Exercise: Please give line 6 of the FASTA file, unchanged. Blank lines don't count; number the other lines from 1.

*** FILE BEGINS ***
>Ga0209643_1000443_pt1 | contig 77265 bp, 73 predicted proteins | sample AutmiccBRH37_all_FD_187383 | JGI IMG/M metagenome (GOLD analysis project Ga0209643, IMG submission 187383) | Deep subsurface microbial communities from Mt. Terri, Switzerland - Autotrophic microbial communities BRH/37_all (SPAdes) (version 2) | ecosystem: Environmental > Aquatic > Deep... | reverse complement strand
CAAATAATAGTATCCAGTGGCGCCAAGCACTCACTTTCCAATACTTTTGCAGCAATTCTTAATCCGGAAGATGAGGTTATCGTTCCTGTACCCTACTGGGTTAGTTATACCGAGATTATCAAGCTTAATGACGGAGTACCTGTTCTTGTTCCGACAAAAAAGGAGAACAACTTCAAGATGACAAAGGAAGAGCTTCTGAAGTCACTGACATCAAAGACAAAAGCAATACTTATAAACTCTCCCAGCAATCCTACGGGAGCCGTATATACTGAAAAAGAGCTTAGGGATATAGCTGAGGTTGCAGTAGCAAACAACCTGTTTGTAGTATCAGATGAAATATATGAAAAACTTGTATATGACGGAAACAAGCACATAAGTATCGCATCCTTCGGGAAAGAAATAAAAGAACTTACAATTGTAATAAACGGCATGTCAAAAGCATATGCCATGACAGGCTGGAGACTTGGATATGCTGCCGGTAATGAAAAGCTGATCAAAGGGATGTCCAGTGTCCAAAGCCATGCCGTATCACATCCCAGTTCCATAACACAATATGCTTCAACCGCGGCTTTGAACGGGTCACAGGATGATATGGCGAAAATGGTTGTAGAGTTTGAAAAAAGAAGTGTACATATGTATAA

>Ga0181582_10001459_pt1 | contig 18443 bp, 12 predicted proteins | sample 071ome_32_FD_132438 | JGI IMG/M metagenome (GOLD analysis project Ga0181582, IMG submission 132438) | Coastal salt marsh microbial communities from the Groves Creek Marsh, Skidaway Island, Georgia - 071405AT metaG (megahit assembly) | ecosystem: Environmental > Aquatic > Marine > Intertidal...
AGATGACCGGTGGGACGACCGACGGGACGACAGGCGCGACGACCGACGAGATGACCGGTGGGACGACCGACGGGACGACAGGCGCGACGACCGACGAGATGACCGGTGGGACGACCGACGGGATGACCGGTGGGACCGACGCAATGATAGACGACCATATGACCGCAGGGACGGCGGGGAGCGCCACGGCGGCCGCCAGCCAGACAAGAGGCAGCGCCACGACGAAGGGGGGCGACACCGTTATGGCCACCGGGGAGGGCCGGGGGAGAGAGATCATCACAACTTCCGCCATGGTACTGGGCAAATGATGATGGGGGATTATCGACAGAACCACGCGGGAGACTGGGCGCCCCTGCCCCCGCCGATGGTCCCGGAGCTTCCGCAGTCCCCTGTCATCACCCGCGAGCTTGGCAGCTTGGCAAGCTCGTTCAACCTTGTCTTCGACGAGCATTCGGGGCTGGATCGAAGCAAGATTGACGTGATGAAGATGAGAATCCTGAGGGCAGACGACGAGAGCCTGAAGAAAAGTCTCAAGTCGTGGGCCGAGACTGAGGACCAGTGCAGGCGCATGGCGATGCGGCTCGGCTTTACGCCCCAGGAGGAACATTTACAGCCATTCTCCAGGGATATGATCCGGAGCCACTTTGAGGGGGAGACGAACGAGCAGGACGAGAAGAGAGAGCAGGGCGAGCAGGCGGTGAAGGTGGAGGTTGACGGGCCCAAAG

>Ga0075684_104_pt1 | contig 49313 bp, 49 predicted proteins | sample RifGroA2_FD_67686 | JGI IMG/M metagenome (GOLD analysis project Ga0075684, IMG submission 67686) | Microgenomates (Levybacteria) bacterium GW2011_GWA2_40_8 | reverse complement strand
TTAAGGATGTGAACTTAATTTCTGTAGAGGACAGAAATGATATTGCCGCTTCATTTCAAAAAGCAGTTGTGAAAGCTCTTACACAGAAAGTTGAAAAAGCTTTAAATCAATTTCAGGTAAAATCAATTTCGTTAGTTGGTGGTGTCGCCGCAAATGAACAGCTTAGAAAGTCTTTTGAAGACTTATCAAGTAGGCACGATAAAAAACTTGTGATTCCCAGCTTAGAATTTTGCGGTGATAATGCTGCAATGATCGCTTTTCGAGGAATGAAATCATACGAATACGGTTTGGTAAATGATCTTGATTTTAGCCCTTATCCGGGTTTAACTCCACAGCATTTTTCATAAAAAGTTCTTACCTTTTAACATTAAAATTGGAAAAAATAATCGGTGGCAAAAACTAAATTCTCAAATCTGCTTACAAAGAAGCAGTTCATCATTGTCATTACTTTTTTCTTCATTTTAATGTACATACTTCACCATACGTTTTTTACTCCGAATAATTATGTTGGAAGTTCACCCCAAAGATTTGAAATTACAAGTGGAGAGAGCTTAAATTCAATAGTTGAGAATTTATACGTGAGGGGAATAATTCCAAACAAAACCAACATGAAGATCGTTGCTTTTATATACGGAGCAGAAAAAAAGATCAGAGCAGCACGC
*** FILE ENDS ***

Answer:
TTAAGGATGTGAACTTAATTTCTGTAGAGGACAGAAATGATATTGCCGCTTCATTTCAAAAAGCAGTTGTGAAAGCTCTTACACAGAAAGTTGAAAAAGCTTTAAATCAATTTCAGGTAAAATCAATTTCGTTAGTTGGTGGTGTCGCCGCAAATGAACAGCTTAGAAAGTCTTTTGAAGACTTATCAAGTAGGCACGATAAAAAACTTGTGATTCCCAGCTTAGAATTTTGCGGTGATAATGCTGCAATGATCGCTTTTCGAGGAATGAAATCATACGAATACGGTTTGGTAAATGATCTTGATTTTAGCCCTTATCCGGGTTTAACTCCACAGCATTTTTCATAAAAAGTTCTTACCTTTTAACATTAAAATTGGAAAAAATAATCGGTGGCAAAAACTAAATTCTCAAATCTGCTTACAAAGAAGCAGTTCATCATTGTCATTACTTTTTTCTTCATTTTAATGTACATACTTCACCATACGTTTTTTACTCCGAATAATTATGTTGGAAGTTCACCCCAAAGATTTGAAATTACAAGTGGAGAGAGCTTAAATTCAATAGTTGAGAATTTATACGTGAGGGGAATAATTCCAAACAAAACCAACATGAAGATCGTTGCTTTTATATACGGAGCAGAAAAAAAGATCAGAGCAGCACGC